Parker goes on to complain about Procol Harum incorporating elements of Bach into “A Whiter Shade of Pale” and then spends the rest of the paragraph bitching about Keith Emerson making cool sounds with his Hammond organ before replacing it with the Moog synthesizer, as if that violates some sort of anti-Hammond/anti-Moog code of honor. To be fair, Keith Emerson’s playing in ELP gets a little dense, leaving little space in the music for my taste, and it turns out Vincent Crane, former keyboardist for the Crazy World of Arthur Brown and band leader for the criminally underrated Atomic Rooster (how underrated, you ask? Check out the groovy ass “Break the Ice”, and see for yourself!), agreed. So, Parker, there IS a system of checks and balances in prog. On top of that, I don’t like how Emerson, Lake and Palmer couldn’t think of a better name for their band than just their last names separated by a comma and an “and”, but hey! At least H.R. Giger did the artwork for Brain Salad Surgery. And no, “brain salad surgery” isn’t an ethereal and philosophical concept; it’s slang for a blowjob.

Fiending for technology, vivid with turbulence, he went from the Hammond organ to the freshly developed Moog synthesizer. (The proper pronunciation of Moog, I recently discovered, is “Mogue,” like “vogue.” Perhaps prog should be pronounced “progue.”)

QUIT YOUR DAY JOB RIGHT NOW AND GET ONTO A COMEDY STAGE, YOU COMEDIC GENIUS!!!

Money rained down upon the proggers.

Horrible!

Bands went on tour with orchestras in tow; Emerson, Lake & Palmer’s Greg Lake stood onstage on his own private patch of Persian rug. But prog’s doom was built in. It had to die. As a breed, the proggers were hook-averse, earworm-allergic; they disdained the tune, which is the infinitely precious sound of the universe rhyming with one’s own brain. What’s more, they showed no reverence before the sacred mystery of repetition, before its power as what the music critic Ben Ratliff called “the expansion of an idea.” Instead, like mad professors, they threw everything in there: the ideas, the complexity, the guitars with two necks, the groove-bedeviling tempo shifts. To all this, the relative crudity of punk rock was simply a biological corrective—a healing, if you like.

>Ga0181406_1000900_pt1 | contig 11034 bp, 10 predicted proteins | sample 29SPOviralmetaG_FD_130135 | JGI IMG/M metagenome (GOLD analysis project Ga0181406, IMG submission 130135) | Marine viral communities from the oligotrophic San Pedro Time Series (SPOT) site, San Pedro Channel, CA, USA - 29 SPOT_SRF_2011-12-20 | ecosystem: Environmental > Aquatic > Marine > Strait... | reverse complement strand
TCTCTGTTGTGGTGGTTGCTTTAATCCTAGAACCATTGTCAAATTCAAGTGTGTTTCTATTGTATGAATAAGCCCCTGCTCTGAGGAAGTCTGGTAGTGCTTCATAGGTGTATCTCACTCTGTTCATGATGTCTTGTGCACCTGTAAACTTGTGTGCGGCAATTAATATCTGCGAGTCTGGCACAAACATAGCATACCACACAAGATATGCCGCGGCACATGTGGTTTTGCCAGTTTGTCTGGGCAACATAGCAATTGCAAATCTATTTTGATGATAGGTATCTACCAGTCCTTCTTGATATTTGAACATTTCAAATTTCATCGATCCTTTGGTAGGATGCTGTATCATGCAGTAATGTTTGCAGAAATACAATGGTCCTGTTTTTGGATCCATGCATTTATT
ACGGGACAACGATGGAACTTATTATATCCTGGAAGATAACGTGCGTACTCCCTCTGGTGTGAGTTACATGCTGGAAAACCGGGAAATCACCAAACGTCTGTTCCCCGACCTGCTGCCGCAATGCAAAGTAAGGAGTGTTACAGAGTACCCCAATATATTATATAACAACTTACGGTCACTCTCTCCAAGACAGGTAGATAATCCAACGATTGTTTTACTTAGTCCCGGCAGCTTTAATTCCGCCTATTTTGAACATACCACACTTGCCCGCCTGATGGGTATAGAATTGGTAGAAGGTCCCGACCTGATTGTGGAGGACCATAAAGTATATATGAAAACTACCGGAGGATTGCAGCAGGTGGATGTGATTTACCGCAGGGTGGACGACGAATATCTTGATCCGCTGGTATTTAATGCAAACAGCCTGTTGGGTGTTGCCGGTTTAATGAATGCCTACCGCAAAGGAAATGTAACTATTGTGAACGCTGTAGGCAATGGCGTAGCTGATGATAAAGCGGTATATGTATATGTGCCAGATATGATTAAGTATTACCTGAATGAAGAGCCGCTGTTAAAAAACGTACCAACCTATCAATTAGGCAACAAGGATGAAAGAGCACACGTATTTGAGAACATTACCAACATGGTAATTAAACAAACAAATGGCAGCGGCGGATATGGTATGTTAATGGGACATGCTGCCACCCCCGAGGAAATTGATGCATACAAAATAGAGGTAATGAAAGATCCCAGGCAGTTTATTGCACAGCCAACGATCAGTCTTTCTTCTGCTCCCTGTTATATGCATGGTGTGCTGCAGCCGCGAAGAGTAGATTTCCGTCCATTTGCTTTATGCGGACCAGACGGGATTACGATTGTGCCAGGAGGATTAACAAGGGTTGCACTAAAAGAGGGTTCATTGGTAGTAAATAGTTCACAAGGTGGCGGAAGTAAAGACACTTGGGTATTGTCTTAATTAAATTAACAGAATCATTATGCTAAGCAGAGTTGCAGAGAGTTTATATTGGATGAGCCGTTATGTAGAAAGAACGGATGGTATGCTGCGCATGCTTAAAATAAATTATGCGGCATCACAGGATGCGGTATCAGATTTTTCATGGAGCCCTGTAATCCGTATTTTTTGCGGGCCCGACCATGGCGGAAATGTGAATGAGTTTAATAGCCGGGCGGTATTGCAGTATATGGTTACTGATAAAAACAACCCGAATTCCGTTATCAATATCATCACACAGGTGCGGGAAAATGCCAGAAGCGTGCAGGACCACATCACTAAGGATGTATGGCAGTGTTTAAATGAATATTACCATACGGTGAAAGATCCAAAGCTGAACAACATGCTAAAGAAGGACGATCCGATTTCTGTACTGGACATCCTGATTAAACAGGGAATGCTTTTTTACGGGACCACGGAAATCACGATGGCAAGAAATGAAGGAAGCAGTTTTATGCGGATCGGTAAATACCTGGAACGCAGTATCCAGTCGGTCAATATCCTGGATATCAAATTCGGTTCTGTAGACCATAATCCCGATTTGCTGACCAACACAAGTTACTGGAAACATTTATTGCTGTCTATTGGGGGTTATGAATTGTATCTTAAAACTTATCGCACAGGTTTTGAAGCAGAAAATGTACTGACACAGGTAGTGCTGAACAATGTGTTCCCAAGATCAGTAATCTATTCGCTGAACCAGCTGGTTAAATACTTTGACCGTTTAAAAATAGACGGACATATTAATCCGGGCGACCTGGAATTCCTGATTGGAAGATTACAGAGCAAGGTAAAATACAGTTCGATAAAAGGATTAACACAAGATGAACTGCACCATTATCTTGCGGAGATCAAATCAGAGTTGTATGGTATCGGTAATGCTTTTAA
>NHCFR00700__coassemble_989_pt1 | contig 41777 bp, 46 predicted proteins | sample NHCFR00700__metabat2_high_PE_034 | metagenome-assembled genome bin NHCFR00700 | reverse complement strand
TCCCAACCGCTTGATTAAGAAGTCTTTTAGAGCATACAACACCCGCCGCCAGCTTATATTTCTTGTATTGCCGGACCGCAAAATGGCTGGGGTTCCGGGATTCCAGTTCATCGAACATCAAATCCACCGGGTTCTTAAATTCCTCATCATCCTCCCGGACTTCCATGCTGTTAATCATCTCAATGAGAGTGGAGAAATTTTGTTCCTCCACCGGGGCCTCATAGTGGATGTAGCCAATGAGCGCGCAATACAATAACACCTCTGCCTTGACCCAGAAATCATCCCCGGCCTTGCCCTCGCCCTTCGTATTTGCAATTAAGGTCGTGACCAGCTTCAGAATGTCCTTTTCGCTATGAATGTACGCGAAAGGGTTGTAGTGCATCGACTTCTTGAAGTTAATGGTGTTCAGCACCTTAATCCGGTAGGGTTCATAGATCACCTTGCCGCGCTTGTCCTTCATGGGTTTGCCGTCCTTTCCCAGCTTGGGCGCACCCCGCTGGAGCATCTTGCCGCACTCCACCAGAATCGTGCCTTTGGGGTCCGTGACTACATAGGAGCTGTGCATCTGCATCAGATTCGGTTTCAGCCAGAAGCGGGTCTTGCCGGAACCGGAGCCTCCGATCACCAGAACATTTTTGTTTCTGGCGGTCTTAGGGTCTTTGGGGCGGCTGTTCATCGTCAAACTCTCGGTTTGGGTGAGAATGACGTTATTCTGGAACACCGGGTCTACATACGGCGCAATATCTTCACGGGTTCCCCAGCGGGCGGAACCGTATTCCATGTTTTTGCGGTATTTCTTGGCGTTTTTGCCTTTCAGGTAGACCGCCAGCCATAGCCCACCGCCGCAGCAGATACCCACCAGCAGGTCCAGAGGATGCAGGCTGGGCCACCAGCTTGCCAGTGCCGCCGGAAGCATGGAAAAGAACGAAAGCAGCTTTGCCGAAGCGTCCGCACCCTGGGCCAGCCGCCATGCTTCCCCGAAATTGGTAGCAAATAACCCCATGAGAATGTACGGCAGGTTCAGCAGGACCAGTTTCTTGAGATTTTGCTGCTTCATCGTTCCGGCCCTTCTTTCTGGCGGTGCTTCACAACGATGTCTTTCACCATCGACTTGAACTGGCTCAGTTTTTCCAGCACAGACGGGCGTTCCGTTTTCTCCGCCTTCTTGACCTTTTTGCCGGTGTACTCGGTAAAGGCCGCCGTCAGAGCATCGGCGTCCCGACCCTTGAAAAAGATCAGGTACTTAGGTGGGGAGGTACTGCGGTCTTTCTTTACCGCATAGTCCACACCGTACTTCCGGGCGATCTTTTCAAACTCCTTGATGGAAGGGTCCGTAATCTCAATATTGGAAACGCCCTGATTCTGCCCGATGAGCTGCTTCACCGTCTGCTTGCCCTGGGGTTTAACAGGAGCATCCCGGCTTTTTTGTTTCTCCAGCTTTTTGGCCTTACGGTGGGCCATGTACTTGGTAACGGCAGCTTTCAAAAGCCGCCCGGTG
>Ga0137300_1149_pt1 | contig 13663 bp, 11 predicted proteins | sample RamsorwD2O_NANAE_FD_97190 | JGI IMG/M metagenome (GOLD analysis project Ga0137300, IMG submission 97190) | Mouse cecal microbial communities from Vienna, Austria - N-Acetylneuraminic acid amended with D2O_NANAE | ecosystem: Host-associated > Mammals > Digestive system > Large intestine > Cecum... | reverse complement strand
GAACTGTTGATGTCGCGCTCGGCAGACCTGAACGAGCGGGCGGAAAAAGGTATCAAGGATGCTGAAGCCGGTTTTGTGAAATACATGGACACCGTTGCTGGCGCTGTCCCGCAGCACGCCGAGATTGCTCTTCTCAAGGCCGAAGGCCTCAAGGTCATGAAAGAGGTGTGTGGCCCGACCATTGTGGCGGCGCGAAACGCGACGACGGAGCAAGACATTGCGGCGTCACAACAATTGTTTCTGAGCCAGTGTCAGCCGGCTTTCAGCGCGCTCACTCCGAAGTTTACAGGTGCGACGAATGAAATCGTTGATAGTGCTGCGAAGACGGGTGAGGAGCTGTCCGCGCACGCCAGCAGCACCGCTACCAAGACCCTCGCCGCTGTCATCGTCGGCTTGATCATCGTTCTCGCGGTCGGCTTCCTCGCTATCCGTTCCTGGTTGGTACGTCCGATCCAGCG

Bitch, bitch, bitch… I’m guessing Parker hasn’t heard “Roundabout” by Yes. It’s got plenty of that “sacred repetition”, which makes a song hooky, enjoyable, and memorable. On top of that, I wonder if Parker has heard prog/punk hybrid groups like Nomeansno or the Jesus Lizard, who combined “the groove-bedeviling tempo shifts” with “the relative crudity of punk rock.” Though, he’s got a point; neither of those bands ever used dual neck guitars.

Also, economics intervened. In 1979, as Weigel explains, record sales declined 20 percent in Britain and 11 percent in the United States, and there was a corresponding crash in the inclination of labels to indulge their progged-out artistes. No more disappearing into the countryside for two years to make an album. Now you had to compete in the singles market.

So, music has to sell a lot of records for you to like it? But, punk rock records NEVER sold as much as progressive rock albums… unless we’re talking about Nirvana, the Offspring, and Green Day, and I know we’re not, so what’s your point?

Some startling adaptations did occur. King Crimson’s Robert Fripp achieved a furious pop relevance by, as he described it, “spraying burning guitar all over David Bowie’s album”—the album in question being 1980’s Scary Monsters (And Super Creeps).

Okay first all, Fripp had already played some fuzzed out licks on the Brian Eno album Here Come the Warm Jets, which, like a Bowie album, is full of succinct and catchy pop rock tunes, only better (yeah, Eno is better than Bowie, blow me.). But, if Parker wants to talk about “adaptations”, then he fails to mention the 1981 King Crimson album Discipline, in which Fripp and his group absorbed the neurotic, jittery, and deliberately stilted new wave influence of David Byrne, along with the Talking Heads’ synthetic businessman attire. Check out their Fridays performance of “Elephant Talk” if you don’t believe me! It’s AWESOME. Now, I’m no Fripp apologist; King Crimson have done their share of unlistenable, pretentious crap (Lizard, Islands), but when they nail it, hoo boy, do they nail it (In the Court of the Crimson King, Red, Larks’ Tongues in AspicDiscipline, The ConstruKtion of Light, The Power to Believe).